During a pregame ceremony Saturday, the Yankees officially retired Hall of Fame manager Joe Torre's No. 6, honoring his steady hand for the team's four World Series titles in the five years at the end of the last century.
Standing next to Yankees owner Hal Steinbrenner beyond the center field wall in Monument Park, Torre unveiled the No. 6 plaque. Torre's number is the 17th in franchise history to be retired, joining the likes of Babe Ruth, Lou Gehrig and Joe DiMaggio.
"When you know the neighborhood you are in out there, it is pretty cool," Torre, 74, said during a news conference. "It is unbelievable. This is the Yankees."
From the outfield, Torre arrived in a golf cart to the infield accompanied by his wife, Ali, and his good friend, Yogi Berra.
Torre made sure to thank George Steinbrenner, even coyly referencing how he forgot to properly pay respect to The Boss during his introduction into the Hall of Fame earlier this summer. But he saved his highest praise for his championship players, many of whom were on hand.
"I just want to say, in closing, it is a short distance from the old stadium to here but it is a long, long way from the field to Monument Park. However, I was blessed to make that journey on the shoulders of some very special players," Torre said.
Prior to Torre's closing remarks, Derek Jeter escorted Don Zimmer's widow, Jean, to hand Torre a proclamation from New York Mayor Bill de Blasio that declared Saturday "Joe Torre Day" in the city. Torre also received replicas of his No. 6 plaque, as well as a gold and diamond ring to commemorate the day.
With Torre's number now officially out of circulation and the retiring Jeter's No. 2 expected never to be handed out again, the Yankees will have no single-digit numbers available.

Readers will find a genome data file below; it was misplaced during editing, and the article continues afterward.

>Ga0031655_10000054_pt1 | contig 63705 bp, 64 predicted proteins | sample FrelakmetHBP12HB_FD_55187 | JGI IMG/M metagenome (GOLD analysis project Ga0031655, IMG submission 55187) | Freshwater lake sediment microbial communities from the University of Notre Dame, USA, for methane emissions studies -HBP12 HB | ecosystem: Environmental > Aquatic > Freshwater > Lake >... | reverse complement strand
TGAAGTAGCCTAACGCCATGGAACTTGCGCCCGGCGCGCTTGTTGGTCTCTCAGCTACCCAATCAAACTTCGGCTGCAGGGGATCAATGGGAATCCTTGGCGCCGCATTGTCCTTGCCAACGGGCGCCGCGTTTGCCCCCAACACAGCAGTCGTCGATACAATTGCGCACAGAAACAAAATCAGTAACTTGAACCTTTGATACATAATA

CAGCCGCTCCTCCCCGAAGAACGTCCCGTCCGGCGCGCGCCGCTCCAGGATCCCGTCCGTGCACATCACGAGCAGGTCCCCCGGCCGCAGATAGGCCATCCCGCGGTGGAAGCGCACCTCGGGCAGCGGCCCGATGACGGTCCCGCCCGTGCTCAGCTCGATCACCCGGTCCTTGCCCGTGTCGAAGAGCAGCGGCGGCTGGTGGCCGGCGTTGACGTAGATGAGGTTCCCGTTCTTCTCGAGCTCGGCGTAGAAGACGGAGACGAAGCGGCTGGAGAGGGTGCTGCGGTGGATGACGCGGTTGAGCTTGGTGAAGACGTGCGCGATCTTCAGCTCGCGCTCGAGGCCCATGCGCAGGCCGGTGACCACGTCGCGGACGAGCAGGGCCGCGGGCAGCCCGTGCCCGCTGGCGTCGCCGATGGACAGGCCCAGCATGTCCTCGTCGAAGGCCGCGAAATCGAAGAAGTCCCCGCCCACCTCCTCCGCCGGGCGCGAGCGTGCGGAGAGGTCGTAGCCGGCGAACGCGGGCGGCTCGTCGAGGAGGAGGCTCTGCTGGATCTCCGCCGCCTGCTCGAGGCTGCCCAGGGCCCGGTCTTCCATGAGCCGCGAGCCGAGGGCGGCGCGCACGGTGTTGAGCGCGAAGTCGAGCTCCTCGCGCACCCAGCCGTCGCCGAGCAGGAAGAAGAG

Torre said he almost chose No. 2 as his number, but he and his wife decided to go with No. 6 because of its similarities to his old playing number of 9.
Before Torre became the Yankees' manager in 1996, he led three other teams (New York Mets, Atlanta Braves and St. Louis Cardinals) to just an 894-1,003 record and won just one division title.
"After being fired three times, you start to question the way you do things," Torre said.
When he arrived in New York, a tabloid's back page declared him, "Clueless Joe," based off a column that -- despite the legend -- didn't question Torre's credentials, but rather his sanity, wondering if he knew what he was getting himself into, having to deal with the elder Steinbrenner.
"When I was first hired, I knew there was a lot of controversy involved," said Torre, who replaced Buck Showalter. "This was going to be an opportunity for however long it was going to be. I was going to manage for an owner that had a commitment to this city and I was going to find out if I could do the job or not."
With his mixed results in his three previous stops, Torre thought about changing his approach with the Yankees.
"In it is an old story now, I was reading one of Bill Parcells' management books and it said, 'If you believe in what you are doing, stay with it,'" Torre said. "I just closed the book."
Torre's calm style proved to be the perfect one to handle The Boss and New York. It also helped that he made the playoffs every season in his 12 years as the Yankees' manager, winning at a .605 clip (1,173-657) and adding six pennants to go with the four World Series rings.
After the relationship ended sourly -- he technically wasn't fired, but he felt unwanted by a contract that included incentives, which he felt gave himself no choice but to leave -- Torre managed the Los Angeles Dodgers for three years, winning a couple of division titles.